House of Commons Hansard #66 of the 40th Parliament, 3rd Session. (The original version is on Parliament's site.) The word of the day was funding.

Topics

International Co-operation
Oral Questions

3 p.m.

NDP

Paul Dewar Ottawa Centre, ON

Mr. Speaker, world leaders are meeting this week to review progress on global poverty goals.

The U.K. and other countries are keeping their commitments despite tough economic times. Sadly, Canada has been called out as a laggard. Conservatives have frozen aid and decided not to honour our commitment to help end global poverty. It should not be this way.

The Prime Minister has an opportunity to change this trend at the UN this week. Will he lift the freeze on our foreign aid budget, or will he just cop out?

International Co-operation
Oral Questions

3 p.m.

Kootenay—Columbia
B.C.

Conservative

Jim Abbott Parliamentary Secretary to the Minister of International Cooperation

Mr. Speaker, I am very proud of Canada's record on the international stage. Canada is playing a part in advancing the millennium development goals.

Canada met its commitment to double international assistance to Africa from 2003-04 levels to $2.1 billion in 2008-09. We have forgiven more than $1 billion in debt to the world's poorest country and we are on track to make our commitment to double our international assistance from the 2001-02 levels.

This is a record that our government is proud of and I know all Canadians are, too.

Lobbying Act
Oral Questions

3 p.m.

Conservative

Paul Calandra Oak Ridges—Markham, ON

Mr. Speaker, today the President of the Treasury Board announced that members of Parliament, senators and staff in the opposition leader's office are no longer exempt from the lobbying rules that apply to ministers and senior public servants.

Could the minister tell the House why this is such good news for Canadian democracy?

Lobbying Act
Oral Questions

3 p.m.

Okanagan—Coquihalla
B.C.

Conservative

Stockwell Day President of the Treasury Board and Minister for the Asia-Pacific Gateway

Mr. Speaker, we brought changes into the Lobbying Act so Canadians can be assured that all members of Parliament and senators and the staff who go with the offices of the leader of the opposition in the Senate and the House of Commons are subject to the concerns and views of their constituents and not to the concerns of special interest groups. That is why the law now applies to everybody.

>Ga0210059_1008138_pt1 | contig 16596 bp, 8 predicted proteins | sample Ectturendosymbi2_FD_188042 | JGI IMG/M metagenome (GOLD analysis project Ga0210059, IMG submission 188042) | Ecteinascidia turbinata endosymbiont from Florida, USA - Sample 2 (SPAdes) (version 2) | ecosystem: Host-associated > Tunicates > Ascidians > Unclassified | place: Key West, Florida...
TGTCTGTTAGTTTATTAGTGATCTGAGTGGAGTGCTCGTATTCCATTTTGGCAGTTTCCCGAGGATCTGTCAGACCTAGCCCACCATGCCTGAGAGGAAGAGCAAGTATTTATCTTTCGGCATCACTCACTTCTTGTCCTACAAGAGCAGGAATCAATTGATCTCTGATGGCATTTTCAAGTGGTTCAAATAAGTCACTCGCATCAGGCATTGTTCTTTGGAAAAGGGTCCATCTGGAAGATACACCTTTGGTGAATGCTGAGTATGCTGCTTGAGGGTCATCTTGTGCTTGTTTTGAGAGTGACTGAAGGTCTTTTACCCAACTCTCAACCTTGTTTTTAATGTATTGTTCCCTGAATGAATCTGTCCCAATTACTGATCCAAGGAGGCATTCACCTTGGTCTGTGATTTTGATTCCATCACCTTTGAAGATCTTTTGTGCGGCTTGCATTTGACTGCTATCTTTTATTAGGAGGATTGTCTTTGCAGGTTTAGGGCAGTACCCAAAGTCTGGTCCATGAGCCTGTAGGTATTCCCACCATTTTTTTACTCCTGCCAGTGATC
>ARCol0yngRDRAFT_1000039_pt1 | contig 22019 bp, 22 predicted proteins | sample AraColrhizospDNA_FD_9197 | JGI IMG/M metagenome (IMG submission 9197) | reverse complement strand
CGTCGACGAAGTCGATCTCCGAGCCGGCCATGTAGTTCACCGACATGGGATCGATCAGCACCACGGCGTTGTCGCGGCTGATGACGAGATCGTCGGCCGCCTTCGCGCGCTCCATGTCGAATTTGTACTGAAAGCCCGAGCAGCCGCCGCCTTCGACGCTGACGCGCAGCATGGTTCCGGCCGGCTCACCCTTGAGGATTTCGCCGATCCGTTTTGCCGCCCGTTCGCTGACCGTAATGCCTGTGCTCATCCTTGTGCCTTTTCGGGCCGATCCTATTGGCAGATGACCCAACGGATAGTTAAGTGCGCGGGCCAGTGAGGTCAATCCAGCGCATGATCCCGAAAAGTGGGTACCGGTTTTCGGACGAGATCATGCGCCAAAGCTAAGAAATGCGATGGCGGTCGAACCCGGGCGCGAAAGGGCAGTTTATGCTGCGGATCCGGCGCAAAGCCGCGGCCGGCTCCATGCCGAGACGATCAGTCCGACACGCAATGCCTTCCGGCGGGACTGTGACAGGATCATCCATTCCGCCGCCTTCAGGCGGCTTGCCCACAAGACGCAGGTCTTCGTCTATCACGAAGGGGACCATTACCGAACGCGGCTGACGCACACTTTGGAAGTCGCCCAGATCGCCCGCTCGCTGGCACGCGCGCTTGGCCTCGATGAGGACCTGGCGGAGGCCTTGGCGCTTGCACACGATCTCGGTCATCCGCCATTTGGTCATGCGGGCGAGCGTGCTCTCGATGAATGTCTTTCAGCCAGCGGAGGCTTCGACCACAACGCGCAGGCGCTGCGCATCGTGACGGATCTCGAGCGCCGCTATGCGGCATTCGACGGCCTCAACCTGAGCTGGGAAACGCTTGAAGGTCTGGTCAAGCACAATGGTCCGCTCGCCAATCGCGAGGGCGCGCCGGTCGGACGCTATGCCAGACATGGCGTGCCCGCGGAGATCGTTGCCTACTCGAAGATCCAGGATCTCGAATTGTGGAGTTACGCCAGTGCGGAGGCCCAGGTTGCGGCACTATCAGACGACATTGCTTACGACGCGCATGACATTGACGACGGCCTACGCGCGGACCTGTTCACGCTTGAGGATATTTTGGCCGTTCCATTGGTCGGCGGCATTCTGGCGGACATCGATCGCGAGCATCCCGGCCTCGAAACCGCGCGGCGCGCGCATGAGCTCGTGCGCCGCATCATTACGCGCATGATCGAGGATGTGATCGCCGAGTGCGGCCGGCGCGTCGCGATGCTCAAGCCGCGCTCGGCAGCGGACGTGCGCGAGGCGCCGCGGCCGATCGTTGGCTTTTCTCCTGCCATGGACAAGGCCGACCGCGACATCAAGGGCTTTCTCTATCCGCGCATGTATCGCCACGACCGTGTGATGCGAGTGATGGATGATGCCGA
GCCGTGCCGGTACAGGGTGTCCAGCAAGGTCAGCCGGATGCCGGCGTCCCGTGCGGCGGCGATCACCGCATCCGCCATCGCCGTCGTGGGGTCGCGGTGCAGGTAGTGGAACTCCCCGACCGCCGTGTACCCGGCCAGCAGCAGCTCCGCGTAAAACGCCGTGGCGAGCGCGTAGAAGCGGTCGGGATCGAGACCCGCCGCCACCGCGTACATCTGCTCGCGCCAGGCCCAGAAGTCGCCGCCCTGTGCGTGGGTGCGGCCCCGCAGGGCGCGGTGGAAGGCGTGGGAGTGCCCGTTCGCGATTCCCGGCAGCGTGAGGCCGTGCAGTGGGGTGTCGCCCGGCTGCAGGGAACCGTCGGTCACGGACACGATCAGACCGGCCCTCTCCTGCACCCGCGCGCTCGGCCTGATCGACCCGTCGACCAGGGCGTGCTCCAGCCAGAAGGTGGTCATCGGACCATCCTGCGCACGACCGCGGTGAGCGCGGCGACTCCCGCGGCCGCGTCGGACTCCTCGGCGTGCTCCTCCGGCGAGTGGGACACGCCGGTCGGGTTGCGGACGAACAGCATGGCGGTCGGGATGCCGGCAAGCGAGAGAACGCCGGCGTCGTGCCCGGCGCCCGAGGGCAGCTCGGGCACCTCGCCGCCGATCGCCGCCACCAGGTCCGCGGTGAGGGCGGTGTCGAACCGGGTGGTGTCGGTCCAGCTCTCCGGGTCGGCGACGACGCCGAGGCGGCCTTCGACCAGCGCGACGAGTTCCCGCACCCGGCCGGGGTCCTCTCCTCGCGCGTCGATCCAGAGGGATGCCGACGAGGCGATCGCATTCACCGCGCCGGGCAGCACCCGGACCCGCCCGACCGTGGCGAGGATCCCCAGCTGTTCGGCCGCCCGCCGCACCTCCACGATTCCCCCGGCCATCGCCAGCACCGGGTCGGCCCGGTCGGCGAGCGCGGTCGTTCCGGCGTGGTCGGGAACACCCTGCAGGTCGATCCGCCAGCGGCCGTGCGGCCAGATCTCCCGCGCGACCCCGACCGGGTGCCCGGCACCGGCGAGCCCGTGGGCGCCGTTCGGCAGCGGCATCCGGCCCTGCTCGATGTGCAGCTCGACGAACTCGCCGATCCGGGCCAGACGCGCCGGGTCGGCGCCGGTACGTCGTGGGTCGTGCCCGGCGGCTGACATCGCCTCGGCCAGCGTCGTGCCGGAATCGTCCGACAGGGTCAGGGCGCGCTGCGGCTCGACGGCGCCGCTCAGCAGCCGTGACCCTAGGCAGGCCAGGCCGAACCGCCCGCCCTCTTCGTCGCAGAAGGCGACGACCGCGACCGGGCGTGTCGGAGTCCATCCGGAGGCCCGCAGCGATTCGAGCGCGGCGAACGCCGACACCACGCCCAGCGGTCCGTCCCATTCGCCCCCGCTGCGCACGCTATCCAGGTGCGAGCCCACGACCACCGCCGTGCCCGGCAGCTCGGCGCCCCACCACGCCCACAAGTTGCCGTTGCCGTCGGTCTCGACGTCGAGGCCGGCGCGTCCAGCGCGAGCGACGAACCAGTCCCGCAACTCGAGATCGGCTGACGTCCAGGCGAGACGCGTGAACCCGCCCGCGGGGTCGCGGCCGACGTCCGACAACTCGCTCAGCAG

It is a new era of ongoing openness and transparency in this particular area. We brought this act in and we are continuing to improve it.

Member's Remarks on Firearms Registry
Points of Order
Oral Questions

September 20th, 2010 / 3:05 p.m.

Cypress Hills—Grasslands
Saskatchewan

Conservative

David Anderson Parliamentary Secretary to the Minister of Natural Resources and for the Canadian Wheat Board

Mr. Speaker, I rise today on a point of order with regard to the question of privilege raised by the NDP member for Sackville—Eastern Shore on November 3, 2009, during the second session of the 40th Parliament and the subsequent finding of a prima facie case of privilege by you.

The case revolved around a ten percenter that was sent into the member's riding, which talked about the long gun registry. It has a picture of a duck hunter on it and it says, “The failed long-gun registry. Hard on farmers and hunters. Useless against real criminals”. It talked about how the local MP had worked to support the registry. It asked the question, “Is that the support you expect you’re your local MP?”.

The House may recall that on November 3, 2009, the member for Sackville—Eastern Shore rose in the House with a great deal of indignation. On page 6568 of Debates , the member loudly protested the ten percenter that was sent into his riding that suggested, heaven forbid, that he might support keeping the wasteful and ineffective long gun registry. He called such a suggestion “outright fabrication of the facts”, and—

Member's Remarks on Firearms Registry
Points of Order
Oral Questions

3:05 p.m.

Liberal

The Speaker Peter Milliken

Order, please. I need to hear—

Member's Remarks on Firearms Registry
Points of Order
Oral Questions

3:05 p.m.

An hon. member

It was a question of privilege.

Member's Remarks on Firearms Registry
Points of Order
Oral Questions

3:05 p.m.

Liberal

The Speaker Peter Milliken